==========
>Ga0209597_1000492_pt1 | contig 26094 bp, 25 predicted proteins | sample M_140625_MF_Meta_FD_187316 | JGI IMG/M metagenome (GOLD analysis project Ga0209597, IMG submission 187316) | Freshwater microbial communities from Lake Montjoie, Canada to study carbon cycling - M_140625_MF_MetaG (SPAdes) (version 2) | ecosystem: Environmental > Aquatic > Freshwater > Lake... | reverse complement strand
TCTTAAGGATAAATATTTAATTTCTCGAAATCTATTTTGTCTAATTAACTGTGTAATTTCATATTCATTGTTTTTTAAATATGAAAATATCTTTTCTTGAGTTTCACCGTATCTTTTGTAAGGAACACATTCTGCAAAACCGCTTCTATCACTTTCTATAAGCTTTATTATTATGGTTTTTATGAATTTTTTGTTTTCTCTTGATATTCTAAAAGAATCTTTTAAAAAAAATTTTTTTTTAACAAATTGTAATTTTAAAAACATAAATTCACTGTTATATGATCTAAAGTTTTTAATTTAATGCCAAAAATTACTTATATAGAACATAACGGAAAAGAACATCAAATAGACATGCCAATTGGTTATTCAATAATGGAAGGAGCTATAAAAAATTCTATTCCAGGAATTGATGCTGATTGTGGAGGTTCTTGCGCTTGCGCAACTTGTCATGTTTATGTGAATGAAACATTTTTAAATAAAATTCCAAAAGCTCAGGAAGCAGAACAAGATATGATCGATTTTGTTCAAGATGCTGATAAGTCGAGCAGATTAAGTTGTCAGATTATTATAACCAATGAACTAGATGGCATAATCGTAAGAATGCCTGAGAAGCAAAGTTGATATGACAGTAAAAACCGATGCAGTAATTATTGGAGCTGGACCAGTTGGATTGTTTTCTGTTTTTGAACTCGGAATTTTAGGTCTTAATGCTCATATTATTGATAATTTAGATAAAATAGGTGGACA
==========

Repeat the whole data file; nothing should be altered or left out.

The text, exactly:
>Ga0209597_1000492_pt1 | contig 26094 bp, 25 predicted proteins | sample M_140625_MF_Meta_FD_187316 | JGI IMG/M metagenome (GOLD analysis project Ga0209597, IMG submission 187316) | Freshwater microbial communities from Lake Montjoie, Canada to study carbon cycling - M_140625_MF_MetaG (SPAdes) (version 2) | ecosystem: Environmental > Aquatic > Freshwater > Lake... | reverse complement strand
TCTTAAGGATAAATATTTAATTTCTCGAAATCTATTTTGTCTAATTAACTGTGTAATTTCATATTCATTGTTTTTTAAATATGAAAATATCTTTTCTTGAGTTTCACCGTATCTTTTGTAAGGAACACATTCTGCAAAACCGCTTCTATCACTTTCTATAAGCTTTATTATTATGGTTTTTATGAATTTTTTGTTTTCTCTTGATATTCTAAAAGAATCTTTTAAAAAAAATTTTTTTTTAACAAATTGTAATTTTAAAAACATAAATTCACTGTTATATGATCTAAAGTTTTTAATTTAATGCCAAAAATTACTTATATAGAACATAACGGAAAAGAACATCAAATAGACATGCCAATTGGTTATTCAATAATGGAAGGAGCTATAAAAAATTCTATTCCAGGAATTGATGCTGATTGTGGAGGTTCTTGCGCTTGCGCAACTTGTCATGTTTATGTGAATGAAACATTTTTAAATAAAATTCCAAAAGCTCAGGAAGCAGAACAAGATATGATCGATTTTGTTCAAGATGCTGATAAGTCGAGCAGATTAAGTTGTCAGATTATTATAACCAATGAACTAGATGGCATAATCGTAAGAATGCCTGAGAAGCAAAGTTGATATGACAGTAAAAACCGATGCAGTAATTATTGGAGCTGGACCAGTTGGATTGTTTTCTGTTTTTGAACTCGGAATTTTAGGTCTTAATGCTCATATTATTGATAATTTAGATAAAATAGGTGGACA